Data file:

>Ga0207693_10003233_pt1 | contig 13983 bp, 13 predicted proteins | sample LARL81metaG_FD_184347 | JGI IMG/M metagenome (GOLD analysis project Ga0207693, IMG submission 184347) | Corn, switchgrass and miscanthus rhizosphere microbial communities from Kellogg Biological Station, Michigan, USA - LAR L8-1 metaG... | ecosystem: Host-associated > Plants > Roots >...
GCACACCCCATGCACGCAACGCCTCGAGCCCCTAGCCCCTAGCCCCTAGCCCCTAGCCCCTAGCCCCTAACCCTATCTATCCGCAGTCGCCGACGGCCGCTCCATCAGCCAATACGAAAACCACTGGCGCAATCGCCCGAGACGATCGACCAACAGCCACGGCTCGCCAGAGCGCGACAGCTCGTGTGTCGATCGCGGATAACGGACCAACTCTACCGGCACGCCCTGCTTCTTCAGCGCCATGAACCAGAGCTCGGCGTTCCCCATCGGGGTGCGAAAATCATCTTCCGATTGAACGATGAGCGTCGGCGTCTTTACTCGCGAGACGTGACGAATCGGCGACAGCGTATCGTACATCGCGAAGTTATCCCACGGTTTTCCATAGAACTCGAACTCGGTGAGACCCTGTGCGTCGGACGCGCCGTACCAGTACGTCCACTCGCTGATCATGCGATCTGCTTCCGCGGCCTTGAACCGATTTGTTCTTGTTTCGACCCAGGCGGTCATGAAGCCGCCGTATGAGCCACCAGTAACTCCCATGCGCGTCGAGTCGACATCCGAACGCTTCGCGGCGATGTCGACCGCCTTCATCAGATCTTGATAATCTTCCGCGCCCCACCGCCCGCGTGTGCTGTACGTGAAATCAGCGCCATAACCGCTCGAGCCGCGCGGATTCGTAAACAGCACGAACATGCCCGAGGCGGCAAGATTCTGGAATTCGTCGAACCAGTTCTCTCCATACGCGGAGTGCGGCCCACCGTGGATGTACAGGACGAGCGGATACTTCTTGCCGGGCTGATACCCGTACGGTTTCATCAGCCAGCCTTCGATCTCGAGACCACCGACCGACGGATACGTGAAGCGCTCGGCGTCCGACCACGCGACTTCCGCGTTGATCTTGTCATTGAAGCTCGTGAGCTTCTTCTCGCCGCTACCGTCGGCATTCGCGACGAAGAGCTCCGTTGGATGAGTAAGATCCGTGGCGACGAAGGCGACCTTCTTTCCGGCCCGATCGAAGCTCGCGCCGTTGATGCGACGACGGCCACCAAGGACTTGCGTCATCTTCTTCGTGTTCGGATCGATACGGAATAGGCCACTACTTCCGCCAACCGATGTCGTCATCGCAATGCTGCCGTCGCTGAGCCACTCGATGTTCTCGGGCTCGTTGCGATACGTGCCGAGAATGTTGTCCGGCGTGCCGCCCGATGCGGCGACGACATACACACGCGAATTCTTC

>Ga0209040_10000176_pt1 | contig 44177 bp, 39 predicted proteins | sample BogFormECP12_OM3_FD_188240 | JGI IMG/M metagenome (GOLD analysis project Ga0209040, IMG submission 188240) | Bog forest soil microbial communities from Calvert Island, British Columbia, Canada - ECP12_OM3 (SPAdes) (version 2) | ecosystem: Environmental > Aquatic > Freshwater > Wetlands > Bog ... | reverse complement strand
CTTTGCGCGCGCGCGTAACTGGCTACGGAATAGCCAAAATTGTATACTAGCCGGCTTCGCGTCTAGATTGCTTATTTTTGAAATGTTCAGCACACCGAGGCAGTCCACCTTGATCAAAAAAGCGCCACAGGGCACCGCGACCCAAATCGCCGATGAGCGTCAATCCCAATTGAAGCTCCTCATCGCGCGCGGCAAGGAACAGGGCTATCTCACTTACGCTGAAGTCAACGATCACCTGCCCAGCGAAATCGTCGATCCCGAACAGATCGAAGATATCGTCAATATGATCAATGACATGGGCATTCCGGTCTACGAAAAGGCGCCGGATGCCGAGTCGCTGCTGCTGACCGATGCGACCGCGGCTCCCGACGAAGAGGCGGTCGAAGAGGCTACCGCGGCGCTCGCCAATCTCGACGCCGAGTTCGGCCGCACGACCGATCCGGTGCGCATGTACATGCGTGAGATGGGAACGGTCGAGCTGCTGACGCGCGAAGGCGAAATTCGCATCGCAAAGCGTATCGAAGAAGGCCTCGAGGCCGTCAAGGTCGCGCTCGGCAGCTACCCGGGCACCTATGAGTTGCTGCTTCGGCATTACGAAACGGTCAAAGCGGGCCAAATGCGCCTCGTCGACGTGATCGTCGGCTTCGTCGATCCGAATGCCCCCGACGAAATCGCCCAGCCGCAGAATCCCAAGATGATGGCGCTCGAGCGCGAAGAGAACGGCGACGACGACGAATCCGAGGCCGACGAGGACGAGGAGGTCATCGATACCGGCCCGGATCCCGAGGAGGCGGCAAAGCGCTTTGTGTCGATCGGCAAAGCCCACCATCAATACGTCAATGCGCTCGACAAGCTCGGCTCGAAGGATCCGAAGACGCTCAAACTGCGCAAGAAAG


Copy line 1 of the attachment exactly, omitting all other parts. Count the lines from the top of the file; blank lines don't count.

>Ga0207693_10003233_pt1 | contig 13983 bp, 13 predicted proteins | sample LARL81metaG_FD_184347 | JGI IMG/M metagenome (GOLD analysis project Ga0207693, IMG submission 184347) | Corn, switchgrass and miscanthus rhizosphere microbial communities from Kellogg Biological Station, Michigan, USA - LAR L8-1 metaG... | ecosystem: Host-associated > Plants > Roots >...